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digitalmars.D - Proposal: "auto" and exceptions

reply Sean Kelly <sean f4.ca> writes:
Currently, auto classes are only deterministically destroyed if execution leaves
scope normally, ie. if an exception is not thrown (see example below).  To avoid
one potential cause of multiple in-flight exceptions while maintaining the
guarantee of deterministtic destruction, I propose that all auto objects be
cleaned up by the system upon exception recovery--that is, when execution leaves
the scope of a catch block normally rather than via a throw expression.  This
would serve the additional purpose of allowing the programmer to create
non-recoverable errors by throwing an auto object with a terminate statement in
the object's dtor.

Here's an example of current behavior:

# auto class AutoClass
# {
# public:
#     this()
#     {
#         printf( "ctor\n" );
#         throw new Exception( "" );
#     }
#     
#     ~this()
#     {
#         printf( "dtor\n" );
#     }
# }
# 
# 
# void main()
# {
#     try
#     {
#         auto AutoClass c = new AutoClass();
#     }
#     catch( Exception e )
#     {
#         printf( "caught\n" );    
#     }
#     printf( "continue\n" );
# }

Prints:

ctor
caught
continue
dtor

The desired behavior would be to print:

ctor
caught
dtor
continue
Apr 13 2005
next sibling parent reply Carlos <carlos2003nov yahoo.ca> writes:
Sean Kelly wrote:
 The desired behavior would be to print:
 
 ctor
 caught
 dtor
 continue
 
 

Young D Soul wanting to learn speaking: Is this Ok: # auto class AutoClass # { # public: # this() # { try # { printf( "ctor\n" ); # throw new Exception( "" ); # } # catch( Exception e ) # { printf( "caught in ctor, calling dtor\n" ); # delete this; # printf( "dtor called\n" ); # throw new Exception( e.toString() ); # } # } # ~this() # { printf( "dtor\n" ); # } # } # # void main() # { # try # { auto AutoClass c = new AutoClass(); # } # catch( Exception e ) # { printf( "caught in main\n" ); # } # printf( "continue in main\n" ); # } which prints: ctor caught in ctor, calling dtor dtor dtor called caught in main continue in main
Apr 13 2005
parent Sean Kelly <sean f4.ca> writes:
In article <d3jl7f$242d$1 digitaldaemon.com>, Carlos says...
Young D Soul wanting to learn speaking:

Is this Ok:

Yes, though it should not be necessary to do this manually. One slight change below as well.
# auto class AutoClass
# {
# public:
#    this()
#    {  try
#       {  printf( "ctor\n" );
#          throw new Exception( "" );
#       }
#       catch( Exception e )
#       {  printf( "caught in ctor, calling dtor\n" );
#          delete this;
#          printf( "dtor called\n" );

throw e; // just rethrow the old exception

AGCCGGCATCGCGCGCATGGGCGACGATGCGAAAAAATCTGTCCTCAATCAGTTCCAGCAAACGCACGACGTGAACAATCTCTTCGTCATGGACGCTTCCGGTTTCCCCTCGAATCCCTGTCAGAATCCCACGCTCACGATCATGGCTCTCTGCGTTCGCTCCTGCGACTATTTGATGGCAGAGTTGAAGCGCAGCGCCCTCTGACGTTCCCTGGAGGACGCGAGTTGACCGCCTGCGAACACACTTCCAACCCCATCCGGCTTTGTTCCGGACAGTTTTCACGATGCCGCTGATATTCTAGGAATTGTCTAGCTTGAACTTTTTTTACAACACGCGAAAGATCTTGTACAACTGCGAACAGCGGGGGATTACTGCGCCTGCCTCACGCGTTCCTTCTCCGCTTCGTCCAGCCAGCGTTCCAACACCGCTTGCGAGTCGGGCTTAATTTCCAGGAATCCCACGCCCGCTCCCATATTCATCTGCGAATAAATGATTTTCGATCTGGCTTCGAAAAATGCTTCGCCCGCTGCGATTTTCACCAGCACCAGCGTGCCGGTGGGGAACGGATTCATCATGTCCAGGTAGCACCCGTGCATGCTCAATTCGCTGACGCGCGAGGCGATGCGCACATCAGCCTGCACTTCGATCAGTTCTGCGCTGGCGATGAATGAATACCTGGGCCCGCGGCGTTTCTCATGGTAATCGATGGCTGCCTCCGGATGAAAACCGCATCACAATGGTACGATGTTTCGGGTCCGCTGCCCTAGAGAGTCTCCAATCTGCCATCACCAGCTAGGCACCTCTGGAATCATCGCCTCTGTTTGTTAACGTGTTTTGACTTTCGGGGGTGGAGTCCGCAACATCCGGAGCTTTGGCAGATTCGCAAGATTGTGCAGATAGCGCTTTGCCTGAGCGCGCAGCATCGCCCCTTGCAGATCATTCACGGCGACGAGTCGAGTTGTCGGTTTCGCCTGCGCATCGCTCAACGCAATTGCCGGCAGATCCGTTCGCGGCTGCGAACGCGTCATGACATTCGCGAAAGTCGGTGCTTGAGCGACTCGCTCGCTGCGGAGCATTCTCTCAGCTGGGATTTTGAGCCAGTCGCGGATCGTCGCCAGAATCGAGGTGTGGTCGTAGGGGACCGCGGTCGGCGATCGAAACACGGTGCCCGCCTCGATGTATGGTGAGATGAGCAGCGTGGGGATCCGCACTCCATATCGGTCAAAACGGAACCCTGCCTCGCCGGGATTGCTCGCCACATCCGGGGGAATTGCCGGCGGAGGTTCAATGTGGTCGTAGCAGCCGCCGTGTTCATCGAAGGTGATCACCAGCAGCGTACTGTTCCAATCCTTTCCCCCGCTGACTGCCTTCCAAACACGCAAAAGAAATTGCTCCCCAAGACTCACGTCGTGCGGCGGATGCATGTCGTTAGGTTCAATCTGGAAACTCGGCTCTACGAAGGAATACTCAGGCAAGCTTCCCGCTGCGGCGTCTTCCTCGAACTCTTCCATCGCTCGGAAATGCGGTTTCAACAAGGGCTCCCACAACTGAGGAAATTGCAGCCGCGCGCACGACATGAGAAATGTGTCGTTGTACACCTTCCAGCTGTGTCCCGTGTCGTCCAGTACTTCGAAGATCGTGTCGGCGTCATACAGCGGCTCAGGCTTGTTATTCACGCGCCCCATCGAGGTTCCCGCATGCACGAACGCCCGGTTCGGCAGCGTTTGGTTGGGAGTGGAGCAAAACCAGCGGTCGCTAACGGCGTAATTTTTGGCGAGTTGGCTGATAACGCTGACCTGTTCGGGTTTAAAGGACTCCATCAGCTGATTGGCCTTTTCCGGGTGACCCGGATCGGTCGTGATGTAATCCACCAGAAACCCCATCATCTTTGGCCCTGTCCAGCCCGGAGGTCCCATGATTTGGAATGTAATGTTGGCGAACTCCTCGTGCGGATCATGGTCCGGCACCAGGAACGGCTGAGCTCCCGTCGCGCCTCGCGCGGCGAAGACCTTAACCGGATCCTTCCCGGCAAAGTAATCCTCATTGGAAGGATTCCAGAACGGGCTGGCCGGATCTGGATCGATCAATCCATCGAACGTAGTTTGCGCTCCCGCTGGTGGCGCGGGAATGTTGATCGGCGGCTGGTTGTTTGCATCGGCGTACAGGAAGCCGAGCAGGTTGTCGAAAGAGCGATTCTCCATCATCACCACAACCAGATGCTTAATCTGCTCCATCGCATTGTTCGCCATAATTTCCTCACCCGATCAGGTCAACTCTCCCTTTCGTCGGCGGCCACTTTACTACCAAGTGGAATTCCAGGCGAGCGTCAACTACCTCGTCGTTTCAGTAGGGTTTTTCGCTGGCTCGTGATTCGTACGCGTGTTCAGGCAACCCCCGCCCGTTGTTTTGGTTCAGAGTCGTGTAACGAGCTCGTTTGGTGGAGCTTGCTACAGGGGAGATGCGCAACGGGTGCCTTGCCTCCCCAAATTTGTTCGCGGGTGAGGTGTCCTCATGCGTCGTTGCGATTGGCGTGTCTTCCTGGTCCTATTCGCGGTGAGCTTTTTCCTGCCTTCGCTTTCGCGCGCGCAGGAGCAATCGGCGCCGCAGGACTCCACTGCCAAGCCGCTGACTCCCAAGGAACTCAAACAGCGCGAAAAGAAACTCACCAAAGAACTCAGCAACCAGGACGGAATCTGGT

#       }
#    }
#    ~this()
#    {  printf( "dtor\n" );
#    }
# }
#
# void main()
# {
#    try
#    {  auto AutoClass c = new AutoClass();
#    }
#    catch( Exception e )
#    {  printf( "caught in main\n" );
#    }
#    printf( "continue in main\n" );
# }

which prints:

ctor
caught in ctor, calling dtor
dtor
dtor called
caught in main
continue in main

Apr 13 2005
prev sibling parent reply "Ben Hinkle" <bhinkle mathworks.com> writes:
"Sean Kelly" <sean f4.ca> wrote in message 
news:d3jhab$20b2$1 digitaldaemon.com...
 Currently, auto classes are only deterministically destroyed if execution 
 leaves
 scope normally, ie. if an exception is not thrown (see example below).

Interesting test. It could be a bug in exception handling and auto classes - it seems odd to run the dtor after both the try and catch scopes are gone. When I run auto class AutoClass { this() { printf( "ctor\n" ); } ~this() { printf( "dtor\n" ); } void yikes() { throw new Exception( "" ); } } void main() { try { auto AutoClass c = new AutoClass(); c.yikes(); } catch( Exception e ){ printf( "caught\n" ); } printf( "continue\n" ); } I get D:\d>test ctor dtor caught continue The only difference is throwing after the ctor vs inside.
Apr 13 2005
next sibling parent reply Sean Kelly <sean f4.ca> writes:
In article <d3jnpd$26hi$1 digitaldaemon.com>, Ben Hinkle says...
"Sean Kelly" <sean f4.ca> wrote in message 
news:d3jhab$20b2$1 digitaldaemon.com...
 Currently, auto classes are only deterministically destroyed if execution 
 leaves
 scope normally, ie. if an exception is not thrown (see example below).

Interesting test. It could be a bug in exception handling and auto classes - it seems odd to run the dtor after both the try and catch scopes are gone. When I run auto class AutoClass { this() { printf( "ctor\n" ); } ~this() { printf( "dtor\n" ); } void yikes() { throw new Exception( "" ); } } void main() { try { auto AutoClass c = new AutoClass(); c.yikes(); } catch( Exception e ){ printf( "caught\n" ); } printf( "continue\n" ); } I get D:\d>test ctor dtor caught continue The only difference is throwing after the ctor vs inside.